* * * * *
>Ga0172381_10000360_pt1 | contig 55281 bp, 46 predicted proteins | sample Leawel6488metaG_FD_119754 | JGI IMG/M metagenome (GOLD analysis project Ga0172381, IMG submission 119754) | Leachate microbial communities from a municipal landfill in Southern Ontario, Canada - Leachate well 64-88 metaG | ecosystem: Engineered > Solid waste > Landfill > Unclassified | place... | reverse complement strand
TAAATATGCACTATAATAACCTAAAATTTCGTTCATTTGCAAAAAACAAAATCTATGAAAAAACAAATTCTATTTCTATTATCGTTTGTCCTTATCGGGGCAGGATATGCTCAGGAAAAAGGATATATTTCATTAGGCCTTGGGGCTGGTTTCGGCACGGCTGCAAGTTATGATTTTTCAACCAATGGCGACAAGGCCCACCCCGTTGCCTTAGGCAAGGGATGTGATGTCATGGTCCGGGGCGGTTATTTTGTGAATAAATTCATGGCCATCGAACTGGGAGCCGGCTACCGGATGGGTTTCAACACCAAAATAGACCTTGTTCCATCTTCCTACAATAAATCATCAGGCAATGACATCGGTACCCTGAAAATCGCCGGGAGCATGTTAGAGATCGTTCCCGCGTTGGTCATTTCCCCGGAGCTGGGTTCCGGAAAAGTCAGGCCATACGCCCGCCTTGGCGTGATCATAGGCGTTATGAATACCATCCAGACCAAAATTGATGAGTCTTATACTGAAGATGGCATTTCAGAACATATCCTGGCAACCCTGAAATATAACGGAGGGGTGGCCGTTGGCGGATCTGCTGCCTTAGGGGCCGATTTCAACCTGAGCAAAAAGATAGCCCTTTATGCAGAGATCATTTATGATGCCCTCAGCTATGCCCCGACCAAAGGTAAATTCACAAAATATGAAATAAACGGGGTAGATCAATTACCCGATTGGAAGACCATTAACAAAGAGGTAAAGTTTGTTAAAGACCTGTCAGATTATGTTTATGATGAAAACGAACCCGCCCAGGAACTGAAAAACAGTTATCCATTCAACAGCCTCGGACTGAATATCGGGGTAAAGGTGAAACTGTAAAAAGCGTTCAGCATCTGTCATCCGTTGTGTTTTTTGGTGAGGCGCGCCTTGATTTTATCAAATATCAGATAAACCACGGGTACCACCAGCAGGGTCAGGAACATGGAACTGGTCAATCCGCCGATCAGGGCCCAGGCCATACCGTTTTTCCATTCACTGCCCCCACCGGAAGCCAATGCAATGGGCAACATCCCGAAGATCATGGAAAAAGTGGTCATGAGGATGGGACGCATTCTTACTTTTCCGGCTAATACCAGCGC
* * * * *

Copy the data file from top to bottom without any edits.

>Ga0172381_10000360_pt1 | contig 55281 bp, 46 predicted proteins | sample Leawel6488metaG_FD_119754 | JGI IMG/M metagenome (GOLD analysis project Ga0172381, IMG submission 119754) | Leachate microbial communities from a municipal landfill in Southern Ontario, Canada - Leachate well 64-88 metaG | ecosystem: Engineered > Solid waste > Landfill > Unclassified | place... | reverse complement strand
TAAATATGCACTATAATAACCTAAAATTTCGTTCATTTGCAAAAAACAAAATCTATGAAAAAACAAATTCTATTTCTATTATCGTTTGTCCTTATCGGGGCAGGATATGCTCAGGAAAAAGGATATATTTCATTAGGCCTTGGGGCTGGTTTCGGCACGGCTGCAAGTTATGATTTTTCAACCAATGGCGACAAGGCCCACCCCGTTGCCTTAGGCAAGGGATGTGATGTCATGGTCCGGGGCGGTTATTTTGTGAATAAATTCATGGCCATCGAACTGGGAGCCGGCTACCGGATGGGTTTCAACACCAAAATAGACCTTGTTCCATCTTCCTACAATAAATCATCAGGCAATGACATCGGTACCCTGAAAATCGCCGGGAGCATGTTAGAGATCGTTCCCGCGTTGGTCATTTCCCCGGAGCTGGGTTCCGGAAAAGTCAGGCCATACGCCCGCCTTGGCGTGATCATAGGCGTTATGAATACCATCCAGACCAAAATTGATGAGTCTTATACTGAAGATGGCATTTCAGAACATATCCTGGCAACCCTGAAATATAACGGAGGGGTGGCCGTTGGCGGATCTGCTGCCTTAGGGGCCGATTTCAACCTGAGCAAAAAGATAGCCCTTTATGCAGAGATCATTTATGATGCCCTCAGCTATGCCCCGACCAAAGGTAAATTCACAAAATATGAAATAAACGGGGTAGATCAATTACCCGATTGGAAGACCATTAACAAAGAGGTAAAGTTTGTTAAAGACCTGTCAGATTATGTTTATGATGAAAACGAACCCGCCCAGGAACTGAAAAACAGTTATCCATTCAACAGCCTCGGACTGAATATCGGGGTAAAGGTGAAACTGTAAAAAGCGTTCAGCATCTGTCATCCGTTGTGTTTTTTGGTGAGGCGCGCCTTGATTTTATCAAATATCAGATAAACCACGGGTACCACCAGCAGGGTCAGGAACATGGAACTGGTCAATCCGCCGATCAGGGCCCAGGCCATACCGTTTTTCCATTCACTGCCCCCACCGGAAGCCAATGCAATGGGCAACATCCCGAAGATCATGGAAAAAGTGGTCATGAGGATGGGACGCATTCTTACTTTTCCGGCTAATACCAGCGC